What will Connecticut do with Kevin Ollie? The Huskies coach remains in limbo on a one-season contract. UConn has been better than expected, starting the season with a win over Michigan State and losses to New Mexico and NC State on neutral courts. At least for the administration, the start hasnât been enough to hire Ollie long term. The resolution to the UConn coaching situation looks like a season-long storyline in Storrs.
BIG EAST POWER RANKINGS
Player of the year watch
Michael Carter-Williams, Syracuse
Russ Smith, Louisville
Otto Porter, Georgetown
Freshman of the year watch
JaKarr Sampson, St. Johnâs
DaJuan Coleman, Syracuse
James Robinson, Pittsburgh
Coach of the year watch
John Thompson III, Georgetown
Mick Cronin, Cincinnati
Mike Brey, Notre Dame
1. Syracuse (8-0). The Orange are steamrolling the competition this season, winning by an average of 28.5 points per game. Only Arkansas has played Syracuse within single digits this season, losing 91-82 at home. Temple on Dec. 22 is the biggest test Syracuse will face before a road trip to Louisville on Jan. 19.
2. Louisville (8-1). The Cardinals hope to get Gorgui Dieng back from wrist surgery within the next week, allowing the junior center to work back into game shape in time for Kentucky at the end of the month.
3. Cincinnati (9-0). Turning up the tempo has worked for guards Sean Kilpatrick, Cashmere Wright and JaQuan Parker, who have increased their scoring as a trio by 11.4 points per game.
4. Notre Dame (8-1). The 64-50 victory over Kentucky on Nov. 29 may not be as impressive as once believed, but the Irish are usually tough to defeat in South Bend.
5. Georgetown (8-1). Otto Porter, the teamâs top player, is attempting the third-fewest shots on the team. Do the Hoyas need to put more in Porterâs hands to contend in the Big East?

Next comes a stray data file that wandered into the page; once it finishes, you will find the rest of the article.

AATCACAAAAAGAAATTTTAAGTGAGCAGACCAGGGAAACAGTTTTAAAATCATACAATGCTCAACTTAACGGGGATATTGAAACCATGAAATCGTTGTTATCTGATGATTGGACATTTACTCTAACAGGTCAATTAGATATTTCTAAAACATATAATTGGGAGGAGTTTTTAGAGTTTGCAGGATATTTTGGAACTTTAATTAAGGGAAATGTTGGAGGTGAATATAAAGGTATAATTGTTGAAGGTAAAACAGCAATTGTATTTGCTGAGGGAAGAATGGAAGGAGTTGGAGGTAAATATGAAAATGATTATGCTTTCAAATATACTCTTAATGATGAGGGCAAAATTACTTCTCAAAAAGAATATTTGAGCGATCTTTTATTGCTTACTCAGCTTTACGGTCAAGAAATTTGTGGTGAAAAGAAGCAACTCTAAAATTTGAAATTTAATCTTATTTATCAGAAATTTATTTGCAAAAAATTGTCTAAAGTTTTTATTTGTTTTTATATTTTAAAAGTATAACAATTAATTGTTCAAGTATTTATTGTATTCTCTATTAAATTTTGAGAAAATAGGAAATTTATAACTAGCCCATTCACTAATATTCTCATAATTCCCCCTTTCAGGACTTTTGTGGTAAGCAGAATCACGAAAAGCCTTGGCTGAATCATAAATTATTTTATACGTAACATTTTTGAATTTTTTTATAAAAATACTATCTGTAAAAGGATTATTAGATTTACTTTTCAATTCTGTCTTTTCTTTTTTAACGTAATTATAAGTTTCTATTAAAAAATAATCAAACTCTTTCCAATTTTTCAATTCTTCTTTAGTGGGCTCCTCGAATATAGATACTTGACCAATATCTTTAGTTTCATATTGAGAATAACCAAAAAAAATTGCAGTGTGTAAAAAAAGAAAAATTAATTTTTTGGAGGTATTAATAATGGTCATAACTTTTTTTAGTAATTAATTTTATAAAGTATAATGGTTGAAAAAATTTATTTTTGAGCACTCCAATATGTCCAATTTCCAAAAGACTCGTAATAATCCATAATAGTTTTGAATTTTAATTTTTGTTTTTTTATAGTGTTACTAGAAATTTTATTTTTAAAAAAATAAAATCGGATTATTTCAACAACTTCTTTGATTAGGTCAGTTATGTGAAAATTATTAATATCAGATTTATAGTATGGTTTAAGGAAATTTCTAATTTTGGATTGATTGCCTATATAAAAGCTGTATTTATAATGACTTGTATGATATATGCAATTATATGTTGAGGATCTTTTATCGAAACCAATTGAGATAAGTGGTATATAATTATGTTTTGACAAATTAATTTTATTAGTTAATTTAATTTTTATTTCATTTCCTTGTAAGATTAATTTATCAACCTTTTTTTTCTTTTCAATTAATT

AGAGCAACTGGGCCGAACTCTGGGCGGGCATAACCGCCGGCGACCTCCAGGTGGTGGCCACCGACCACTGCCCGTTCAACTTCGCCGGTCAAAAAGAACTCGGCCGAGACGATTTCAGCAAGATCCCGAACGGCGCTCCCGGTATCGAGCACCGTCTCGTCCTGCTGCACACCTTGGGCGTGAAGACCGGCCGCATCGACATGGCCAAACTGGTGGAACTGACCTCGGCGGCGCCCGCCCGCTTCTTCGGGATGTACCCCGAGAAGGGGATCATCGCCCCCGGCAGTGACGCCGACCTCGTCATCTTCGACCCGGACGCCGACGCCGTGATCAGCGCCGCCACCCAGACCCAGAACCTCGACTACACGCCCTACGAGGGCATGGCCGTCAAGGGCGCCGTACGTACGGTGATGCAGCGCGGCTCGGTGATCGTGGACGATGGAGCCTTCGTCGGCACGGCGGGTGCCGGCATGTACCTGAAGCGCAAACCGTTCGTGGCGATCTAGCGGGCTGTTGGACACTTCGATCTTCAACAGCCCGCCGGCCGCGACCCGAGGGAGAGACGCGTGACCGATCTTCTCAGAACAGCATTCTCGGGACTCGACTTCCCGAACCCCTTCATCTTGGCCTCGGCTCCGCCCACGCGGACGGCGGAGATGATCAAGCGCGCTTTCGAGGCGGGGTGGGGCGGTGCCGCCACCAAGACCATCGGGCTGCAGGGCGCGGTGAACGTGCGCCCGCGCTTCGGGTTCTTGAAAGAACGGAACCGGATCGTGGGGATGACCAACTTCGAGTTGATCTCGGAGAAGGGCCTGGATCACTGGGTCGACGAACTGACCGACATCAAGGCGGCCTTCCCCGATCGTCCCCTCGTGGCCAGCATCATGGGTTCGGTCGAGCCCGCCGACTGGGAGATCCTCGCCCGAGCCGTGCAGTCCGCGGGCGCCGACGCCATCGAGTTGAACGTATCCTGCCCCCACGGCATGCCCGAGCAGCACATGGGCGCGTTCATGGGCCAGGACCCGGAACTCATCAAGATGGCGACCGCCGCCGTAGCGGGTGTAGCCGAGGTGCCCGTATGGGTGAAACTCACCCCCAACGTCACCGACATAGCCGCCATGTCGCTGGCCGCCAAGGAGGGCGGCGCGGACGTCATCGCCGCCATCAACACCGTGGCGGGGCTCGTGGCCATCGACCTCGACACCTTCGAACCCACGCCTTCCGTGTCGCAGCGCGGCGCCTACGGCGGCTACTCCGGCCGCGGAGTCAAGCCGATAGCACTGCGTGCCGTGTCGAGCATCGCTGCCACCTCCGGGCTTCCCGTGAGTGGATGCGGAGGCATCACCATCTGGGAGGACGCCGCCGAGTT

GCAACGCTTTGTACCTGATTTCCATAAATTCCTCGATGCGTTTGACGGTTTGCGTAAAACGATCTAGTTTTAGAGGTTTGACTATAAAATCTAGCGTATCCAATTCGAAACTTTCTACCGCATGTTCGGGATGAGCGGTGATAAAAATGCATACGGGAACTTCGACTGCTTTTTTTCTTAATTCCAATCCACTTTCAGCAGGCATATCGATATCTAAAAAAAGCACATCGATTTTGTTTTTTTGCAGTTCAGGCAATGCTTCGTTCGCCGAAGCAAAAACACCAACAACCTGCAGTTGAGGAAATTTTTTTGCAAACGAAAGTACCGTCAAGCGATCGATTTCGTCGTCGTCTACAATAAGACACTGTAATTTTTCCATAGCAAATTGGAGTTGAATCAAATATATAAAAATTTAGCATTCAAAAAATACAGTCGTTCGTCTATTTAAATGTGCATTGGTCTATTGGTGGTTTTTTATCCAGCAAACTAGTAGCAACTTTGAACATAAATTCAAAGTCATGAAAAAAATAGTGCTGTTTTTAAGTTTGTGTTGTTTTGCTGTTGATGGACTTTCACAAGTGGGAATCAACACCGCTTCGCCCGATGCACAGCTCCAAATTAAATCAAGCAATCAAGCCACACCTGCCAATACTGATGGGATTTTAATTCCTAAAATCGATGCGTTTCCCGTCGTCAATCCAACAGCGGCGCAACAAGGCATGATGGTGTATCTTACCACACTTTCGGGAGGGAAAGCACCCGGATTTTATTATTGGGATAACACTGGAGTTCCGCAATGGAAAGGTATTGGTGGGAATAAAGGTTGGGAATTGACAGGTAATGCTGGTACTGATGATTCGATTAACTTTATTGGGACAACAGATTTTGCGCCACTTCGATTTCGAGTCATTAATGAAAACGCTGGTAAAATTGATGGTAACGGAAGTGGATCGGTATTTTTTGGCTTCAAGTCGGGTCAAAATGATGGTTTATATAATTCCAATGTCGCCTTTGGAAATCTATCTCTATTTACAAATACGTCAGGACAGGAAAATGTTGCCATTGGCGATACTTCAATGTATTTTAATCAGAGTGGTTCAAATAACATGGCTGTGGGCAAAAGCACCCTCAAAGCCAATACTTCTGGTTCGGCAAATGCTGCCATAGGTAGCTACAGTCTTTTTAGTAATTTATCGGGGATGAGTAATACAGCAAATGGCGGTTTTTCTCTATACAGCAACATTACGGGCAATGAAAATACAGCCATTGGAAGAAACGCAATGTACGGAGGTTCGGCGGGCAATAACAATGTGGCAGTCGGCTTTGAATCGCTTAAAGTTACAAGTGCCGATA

6. Pittsburgh (9-1). The first 10 games have been an encouraging turnaround for a Pitt team that went 5-13 in the Big East last season, but the Panthers have faced a paper-thin schedule. Pitt has faced one major-conference team, Michigan, and lost 67-62.
7. Marquette (6-2). Marquette could use more of what it saw from Junior Cadougan in the final 10 minutes against Wisconsin. Cadougan scored 18 points agains the Badgers, more than he scored in the previous four games combined.
8. Connecticut (7-2). The inside game will be a problem all year for the Huskies. Can Shabazz Napier and Ryan Boatright lead surprising UConn through the course of the Big East season.
9. Providence (7-2). The Friars arenât yet at full strength with Vincent Council playing one game and Kris Dunn out all year with a shoulder injury.
10. Seton Hall (7-2). Pirates squandered a 16-point lead against LSU, had to sweat against NJIT and recovered from a 13-point deficit against Wake Forest. That 7-2 record may be deceiving.
11. Rutgers (6-2). Eli Carter is shooting 49.3 percent from the field in Rutgers' wins and 12.5 percent in losses.
12. St. Johnâs (7-3). The Red Storm lost 81-65 on Dec. 4 to San Francisco, allowing the Dons to shoot 50 percent from the field and 9 of 15 from 3-point range. Not a good sign.
13. USF (5-3). A year ago, USF led the Big East in scoring defense and finished last in scoring offense. Trying to finish 12-6 again with an offense struggling to score 60 points again would seem to be tempting fate.
14. DePaul (7-3). Before defeating Arizona State on Wednesday, DePaul's four-game win streak came over teams that are a combined 13-25, but any progress is good for a team that lost to Gardner-Webb in the second game of the season.
15. Villanova (6-4). The Wildcats have lost four of the last seven, including losses to Columbia and La Salle, but Tuesday's win over St. Joseph's signals a bit of life in the Wildcats.